Q: ‘Character construction’ is another weighty task for a fiction writer that needs to be focused on apart from the plot and storyline. Please tell us about the principal characters. How did you develop them? Is there any particular character that you identify more with at a personal level?

A: There are four main characters in my novel. There is the Peace Corps volunteer who goes missing, as well as his grandfather, who comes to Bulgaria to track down his grandson. It is not often that an older man - a grandfather - plays the role of a protagonist in a suspense novel.

In addition, it was important to me to include Bulgarians as main characters in the story. Bulgarian friends of mine who read the book were pleased to see their countrymen described as ordinary people. If anything, I identify more with the two Americans in the book, as both of them arrive in Bulgaria and discover the country’s customs, history, and people to be very colourful and unique. The visit becomes a learning experience for them, and hopefully for the reader as well.


Q: A review I read of your novel on was somewhat critical of the narrative mode you had devised. The impression I got was that the reviewer felt the switching from a first person point of view to the third person with quick successions was in a manner that makes the flow of action and story’s development rather cumbersome for a the reader to digest.

What are your thoughts on that? What was your own approach as the writer in terms of narrative approach? And as a writer do you think of any particular kind of reader when you set out to write the story?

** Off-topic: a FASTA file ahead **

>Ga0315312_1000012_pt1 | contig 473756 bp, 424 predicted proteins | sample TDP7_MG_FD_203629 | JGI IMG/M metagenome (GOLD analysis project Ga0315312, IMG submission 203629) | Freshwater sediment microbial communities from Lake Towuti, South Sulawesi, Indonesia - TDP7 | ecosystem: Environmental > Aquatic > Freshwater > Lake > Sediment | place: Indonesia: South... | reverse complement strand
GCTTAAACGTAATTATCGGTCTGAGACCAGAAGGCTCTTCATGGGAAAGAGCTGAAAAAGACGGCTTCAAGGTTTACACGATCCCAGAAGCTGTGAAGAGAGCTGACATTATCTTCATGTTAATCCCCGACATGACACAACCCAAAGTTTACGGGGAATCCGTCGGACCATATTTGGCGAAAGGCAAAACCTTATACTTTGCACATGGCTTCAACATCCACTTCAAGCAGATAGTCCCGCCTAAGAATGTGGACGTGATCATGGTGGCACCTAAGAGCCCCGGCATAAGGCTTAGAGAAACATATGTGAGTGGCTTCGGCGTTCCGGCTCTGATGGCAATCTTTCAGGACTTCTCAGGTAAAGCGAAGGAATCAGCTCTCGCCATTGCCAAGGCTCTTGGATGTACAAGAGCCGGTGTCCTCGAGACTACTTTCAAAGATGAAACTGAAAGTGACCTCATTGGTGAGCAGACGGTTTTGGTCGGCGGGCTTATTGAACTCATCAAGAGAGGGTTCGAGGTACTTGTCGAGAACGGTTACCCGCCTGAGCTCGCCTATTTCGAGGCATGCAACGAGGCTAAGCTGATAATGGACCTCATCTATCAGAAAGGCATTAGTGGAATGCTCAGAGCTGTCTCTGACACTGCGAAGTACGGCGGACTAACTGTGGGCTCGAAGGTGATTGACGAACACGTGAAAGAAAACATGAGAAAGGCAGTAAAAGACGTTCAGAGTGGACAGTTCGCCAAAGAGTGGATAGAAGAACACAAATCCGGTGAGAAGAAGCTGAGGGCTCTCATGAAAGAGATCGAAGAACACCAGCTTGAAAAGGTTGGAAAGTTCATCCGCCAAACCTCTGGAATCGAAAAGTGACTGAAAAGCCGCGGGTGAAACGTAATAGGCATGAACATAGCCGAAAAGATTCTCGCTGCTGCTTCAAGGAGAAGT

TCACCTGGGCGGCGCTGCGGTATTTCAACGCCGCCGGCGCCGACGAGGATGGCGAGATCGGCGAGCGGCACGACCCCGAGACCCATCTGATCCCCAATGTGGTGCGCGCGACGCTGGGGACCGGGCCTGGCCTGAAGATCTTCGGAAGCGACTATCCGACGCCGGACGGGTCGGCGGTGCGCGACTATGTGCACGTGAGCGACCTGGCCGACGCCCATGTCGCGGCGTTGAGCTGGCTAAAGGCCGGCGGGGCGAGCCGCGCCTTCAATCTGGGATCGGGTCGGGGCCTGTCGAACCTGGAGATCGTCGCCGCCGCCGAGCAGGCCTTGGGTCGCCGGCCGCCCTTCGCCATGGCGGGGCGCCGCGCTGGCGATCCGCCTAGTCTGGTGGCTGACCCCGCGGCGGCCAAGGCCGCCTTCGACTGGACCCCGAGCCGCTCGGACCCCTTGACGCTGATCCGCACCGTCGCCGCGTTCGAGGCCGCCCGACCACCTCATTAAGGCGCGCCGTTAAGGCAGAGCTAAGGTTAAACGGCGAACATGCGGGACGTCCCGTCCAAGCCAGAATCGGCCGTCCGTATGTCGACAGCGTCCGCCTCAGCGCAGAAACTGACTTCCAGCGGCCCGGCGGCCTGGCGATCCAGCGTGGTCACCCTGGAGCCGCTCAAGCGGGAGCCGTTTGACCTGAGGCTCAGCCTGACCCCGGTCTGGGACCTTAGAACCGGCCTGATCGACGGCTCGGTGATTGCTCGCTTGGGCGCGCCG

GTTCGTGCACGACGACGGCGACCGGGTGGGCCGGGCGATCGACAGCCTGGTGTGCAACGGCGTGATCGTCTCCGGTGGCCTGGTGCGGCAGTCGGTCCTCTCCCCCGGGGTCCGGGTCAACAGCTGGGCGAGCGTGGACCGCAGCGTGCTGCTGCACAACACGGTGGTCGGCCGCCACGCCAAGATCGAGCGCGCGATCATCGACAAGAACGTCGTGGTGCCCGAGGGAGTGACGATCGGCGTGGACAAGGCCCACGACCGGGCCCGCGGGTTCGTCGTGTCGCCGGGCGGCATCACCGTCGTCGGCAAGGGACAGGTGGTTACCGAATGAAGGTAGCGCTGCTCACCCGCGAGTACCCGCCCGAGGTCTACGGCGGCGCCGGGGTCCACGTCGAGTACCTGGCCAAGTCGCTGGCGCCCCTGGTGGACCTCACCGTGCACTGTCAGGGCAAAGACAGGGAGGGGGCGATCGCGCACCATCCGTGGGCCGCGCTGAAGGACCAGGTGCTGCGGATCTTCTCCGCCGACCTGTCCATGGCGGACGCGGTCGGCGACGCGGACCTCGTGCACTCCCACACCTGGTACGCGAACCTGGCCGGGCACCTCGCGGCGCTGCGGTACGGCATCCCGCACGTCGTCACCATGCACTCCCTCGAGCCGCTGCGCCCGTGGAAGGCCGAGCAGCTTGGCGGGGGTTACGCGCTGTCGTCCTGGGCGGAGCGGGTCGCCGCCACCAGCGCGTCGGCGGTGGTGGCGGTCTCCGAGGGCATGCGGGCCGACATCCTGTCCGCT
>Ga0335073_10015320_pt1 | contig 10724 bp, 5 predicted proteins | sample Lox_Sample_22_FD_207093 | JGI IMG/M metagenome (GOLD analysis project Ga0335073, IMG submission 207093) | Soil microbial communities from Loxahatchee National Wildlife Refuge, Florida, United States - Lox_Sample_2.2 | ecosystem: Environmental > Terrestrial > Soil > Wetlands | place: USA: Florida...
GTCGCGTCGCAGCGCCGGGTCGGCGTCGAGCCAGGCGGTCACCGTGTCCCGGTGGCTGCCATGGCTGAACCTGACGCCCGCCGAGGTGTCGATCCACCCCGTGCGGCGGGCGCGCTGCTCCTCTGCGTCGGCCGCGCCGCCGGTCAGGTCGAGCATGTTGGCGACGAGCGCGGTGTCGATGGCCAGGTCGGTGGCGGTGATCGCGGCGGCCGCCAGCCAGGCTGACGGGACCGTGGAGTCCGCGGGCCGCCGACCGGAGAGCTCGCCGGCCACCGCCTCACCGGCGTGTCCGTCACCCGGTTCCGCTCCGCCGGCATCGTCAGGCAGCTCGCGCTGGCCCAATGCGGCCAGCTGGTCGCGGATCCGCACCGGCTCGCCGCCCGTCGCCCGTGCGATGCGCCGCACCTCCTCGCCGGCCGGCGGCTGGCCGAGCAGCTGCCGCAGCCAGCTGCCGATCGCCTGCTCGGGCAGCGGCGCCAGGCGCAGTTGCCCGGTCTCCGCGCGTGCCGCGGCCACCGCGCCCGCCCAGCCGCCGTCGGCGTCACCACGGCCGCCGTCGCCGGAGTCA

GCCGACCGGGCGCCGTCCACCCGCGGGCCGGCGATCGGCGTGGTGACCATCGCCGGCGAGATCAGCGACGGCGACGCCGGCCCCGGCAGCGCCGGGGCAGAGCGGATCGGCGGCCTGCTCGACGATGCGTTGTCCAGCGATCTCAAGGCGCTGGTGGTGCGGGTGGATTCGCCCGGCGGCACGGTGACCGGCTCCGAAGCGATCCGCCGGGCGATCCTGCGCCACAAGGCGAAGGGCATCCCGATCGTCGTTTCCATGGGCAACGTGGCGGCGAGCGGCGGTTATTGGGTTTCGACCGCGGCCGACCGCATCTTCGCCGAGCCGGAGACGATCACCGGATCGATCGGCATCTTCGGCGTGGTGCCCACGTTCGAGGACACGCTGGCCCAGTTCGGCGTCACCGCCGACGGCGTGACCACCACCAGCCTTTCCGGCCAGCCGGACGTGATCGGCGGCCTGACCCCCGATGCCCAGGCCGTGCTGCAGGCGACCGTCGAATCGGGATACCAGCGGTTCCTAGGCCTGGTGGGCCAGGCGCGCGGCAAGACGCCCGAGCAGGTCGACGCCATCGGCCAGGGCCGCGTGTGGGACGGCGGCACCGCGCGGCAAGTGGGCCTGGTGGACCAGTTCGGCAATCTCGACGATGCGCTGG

A: I hadn’t paid attention to that particular review, as the overwhelming response to my book has been very positive. The characters I created, readers said, were very believable. There are no superheroes or secret agents in my story, but instead the story is one of ordinary people who are pulled into unordinary situations.

Each of the main characters has a story that intersects with the stories of the others, and I made sure to give each due attention. Perhaps the reviewer who made the comment was eager for one storyline to continue, without having another character’s story interrupt the flow.

As an author, I needed to put all the pieces of the puzzle into place in a specific order before bringing all the characters together as the book reached its suspenseful conclusion.

I think my book will appeal to all types of readers, from those who enjoy suspense novels to anyone interested in reading a novel set in an unusual location.

Q: Another review which yet again I read on about Valley of Thracians labelled the book as a work of ‘travel fiction’ in terms of genre while also commending it as a work of thriller fiction.